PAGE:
The Kenyatta defence applied for their client to be excused from continuous attendance at his trial. The application provides for Kenyatta’s physical presence at the opening and closing of the trial; but in any other situation where the court requires his presence, he would appear via video-link.
The Trial Chamber V(B)- the Kenyatta trial chamber- allowed the Prosecutor to disclose a less redacted version of witness 232’s victim application.
The same Trial Chamber refused the defence request an adjournment of the trial in order to ‘develop’ software and technology that could be used to analyse data from mobile phone records.
The Prosecutor in the Kenyatta case sought permission to add 2 more witnesses to her case. This follows the withdrawal of witness 426. The two witnesses are referred to as P-066 (who will testify to the nature and extent of sexual violence in the context of the Kenyatta charges) and P-548 (a Mungiki insider testifying as to the alleged Mungiki link with Kenyatta, coordination and organisation of attacks).
The CLR asked the Court to grant the Prosecutor’s request to add witnesses.
The VPRS gave its fifth report on the status of victims in the Kenyatta case.
The Prosecutor in the Ruto/Sang case applied to the Court for certain in-court protective measures for some of her witnesses. The court granted part of the request: one witness would testify under a pseudonym, with voice and face distortion. Other witnesses will be monitored, with update information passed to the Court in case they require such protection. The other request by the Prosecutor for the use of closed sessions and redaction (censorship) of the public transcripts would be decided on a case-by-case basis as need arises, rather than generally for each witness.
The East African countries of Tanzania, Uganda, Rwanda, Burundi and Eritrea submitted notes verbal (unsigned diplomatic statements explaining the countries’ positions or requesting further action) as well as applications to be friends of the court (amici curiae). Eritrea is not a state member of the ICC. The Registry passed these documents on to the Appeals Chamber. These five countries wanted to be friends of the court in the Prosecutor’s appeal against the Decision on William Ruto’s continuous presence at trial.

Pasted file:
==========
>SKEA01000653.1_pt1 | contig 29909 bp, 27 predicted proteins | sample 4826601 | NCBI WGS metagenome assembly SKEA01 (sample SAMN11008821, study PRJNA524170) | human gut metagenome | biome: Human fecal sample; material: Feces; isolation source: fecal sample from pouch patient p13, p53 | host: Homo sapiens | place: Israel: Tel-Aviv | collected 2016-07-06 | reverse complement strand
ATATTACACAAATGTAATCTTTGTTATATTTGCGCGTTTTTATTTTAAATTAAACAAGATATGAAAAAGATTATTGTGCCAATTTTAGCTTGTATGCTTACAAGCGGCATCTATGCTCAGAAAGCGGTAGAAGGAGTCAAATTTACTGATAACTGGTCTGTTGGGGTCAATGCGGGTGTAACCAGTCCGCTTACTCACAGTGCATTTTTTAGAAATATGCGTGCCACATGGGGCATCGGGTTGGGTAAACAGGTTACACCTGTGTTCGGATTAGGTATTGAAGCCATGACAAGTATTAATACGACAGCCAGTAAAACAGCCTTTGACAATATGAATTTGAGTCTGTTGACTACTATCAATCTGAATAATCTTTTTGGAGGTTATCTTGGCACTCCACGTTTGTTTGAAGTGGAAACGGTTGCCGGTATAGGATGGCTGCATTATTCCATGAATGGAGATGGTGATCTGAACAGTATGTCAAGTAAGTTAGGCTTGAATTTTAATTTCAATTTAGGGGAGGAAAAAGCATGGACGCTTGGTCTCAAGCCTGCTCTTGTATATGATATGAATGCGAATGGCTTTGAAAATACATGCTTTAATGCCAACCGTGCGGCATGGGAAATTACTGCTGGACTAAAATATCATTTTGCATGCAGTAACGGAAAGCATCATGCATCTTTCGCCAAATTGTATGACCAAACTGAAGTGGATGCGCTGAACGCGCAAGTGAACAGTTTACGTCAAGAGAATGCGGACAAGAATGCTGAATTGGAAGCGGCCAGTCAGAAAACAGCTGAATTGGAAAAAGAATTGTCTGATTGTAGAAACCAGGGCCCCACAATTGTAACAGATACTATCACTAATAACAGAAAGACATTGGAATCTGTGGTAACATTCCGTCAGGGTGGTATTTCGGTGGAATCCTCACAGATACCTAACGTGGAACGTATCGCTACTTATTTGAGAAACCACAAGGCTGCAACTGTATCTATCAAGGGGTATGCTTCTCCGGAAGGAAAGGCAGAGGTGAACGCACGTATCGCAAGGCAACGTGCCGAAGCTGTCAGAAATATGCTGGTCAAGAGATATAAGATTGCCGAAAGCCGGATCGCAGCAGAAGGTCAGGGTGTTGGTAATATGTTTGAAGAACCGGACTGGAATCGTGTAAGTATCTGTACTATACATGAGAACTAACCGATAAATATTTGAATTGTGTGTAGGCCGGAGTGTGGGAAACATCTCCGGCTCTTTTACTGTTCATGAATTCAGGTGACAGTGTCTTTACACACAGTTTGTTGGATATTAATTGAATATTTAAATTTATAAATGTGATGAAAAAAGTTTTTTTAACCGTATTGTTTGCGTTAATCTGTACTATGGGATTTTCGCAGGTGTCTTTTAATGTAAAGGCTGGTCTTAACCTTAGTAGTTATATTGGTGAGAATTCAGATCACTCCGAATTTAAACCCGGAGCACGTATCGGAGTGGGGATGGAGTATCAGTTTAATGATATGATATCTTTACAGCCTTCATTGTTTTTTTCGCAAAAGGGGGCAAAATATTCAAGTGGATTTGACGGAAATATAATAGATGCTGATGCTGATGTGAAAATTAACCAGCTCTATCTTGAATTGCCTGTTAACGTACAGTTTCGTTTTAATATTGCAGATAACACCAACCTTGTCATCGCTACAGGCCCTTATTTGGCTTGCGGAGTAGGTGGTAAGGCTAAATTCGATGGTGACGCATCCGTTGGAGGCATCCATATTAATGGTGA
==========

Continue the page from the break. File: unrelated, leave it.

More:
The Appeals Chamber sought the opinions of the Prosecutor and the Defence as to the applications by the states.
The Prosecutor felt the issue was narrow and legal in nature, therefore the observations of the state would not really assist the court in making a decision.
The Defence felt the Countries observations would be helpful to the court given that matters of state cooperation would surface in the course of the appeal.
The Appeals Chamber allowed Tanzania, Rwanda, Burundi, Uganda and Eritrea to file observations as friends of the court. Judge Usacka disagreed with the decision of the majority of the judges.
After the Prosecutor failed to get permission to alter the temporal scope of the charges against William Ruto, the Pre-Trial Chamber granted her leave to appeal on the following issue:
“Whether the Single Judge erred in interpreting the term ‘permission’ referred to in article 61(9) of the Statute so as to include factors relevant to the specificities of the case when exercising her discretion; and whether, consequently, in this particular case, the Single Judge abused her discretion in rejecting the Amendment Request”
Joshua Sang added Caroline Buisman as associate counsel on his legal team. She had previously been a defence lawyer at the Special Tribunal for Sierra Leone as well as the International Criminal Tribunal for the former Yugoslavia.
After the Common Legal Representative in the Ruto/Sang case raised concerns about the safety and security of victims he represents, the Trial Chamber asked the parties to respond to his report and also invited the Registry (including the Victims Participation and Reparations Section and the Victims and Witnesses Unit) to give its observations.
The Presidency of the ICC rejected the Ruto Defence request to vacate the decision of the plenary of judges (all the ICC judges). The plenary, by a majority, had refused to allow the trials to be moved to Tanzania or Kenya. The Presidency felt it had no authority under the statute to vacate the decision and, after consulting with the ICC judges present when the plenary decision was taken, it was clear that they too, saw no reason to revisit their decision.
The Ruto/Sang Trial Chamber sought responses to the application for appeal filed by the Ruto Defence. The Defence had appealed the decision by the Chamber to allow the Prosecutor to add two more witnesses to her list.
The Chamber also asked the Prosecutor and the CLR to give more detail to their applications seeking a re-characterisation of Ruto’s individual criminal liability. The OTP wants to change it’s charges from indirect co-perpetration to forms of accessory/contributory liability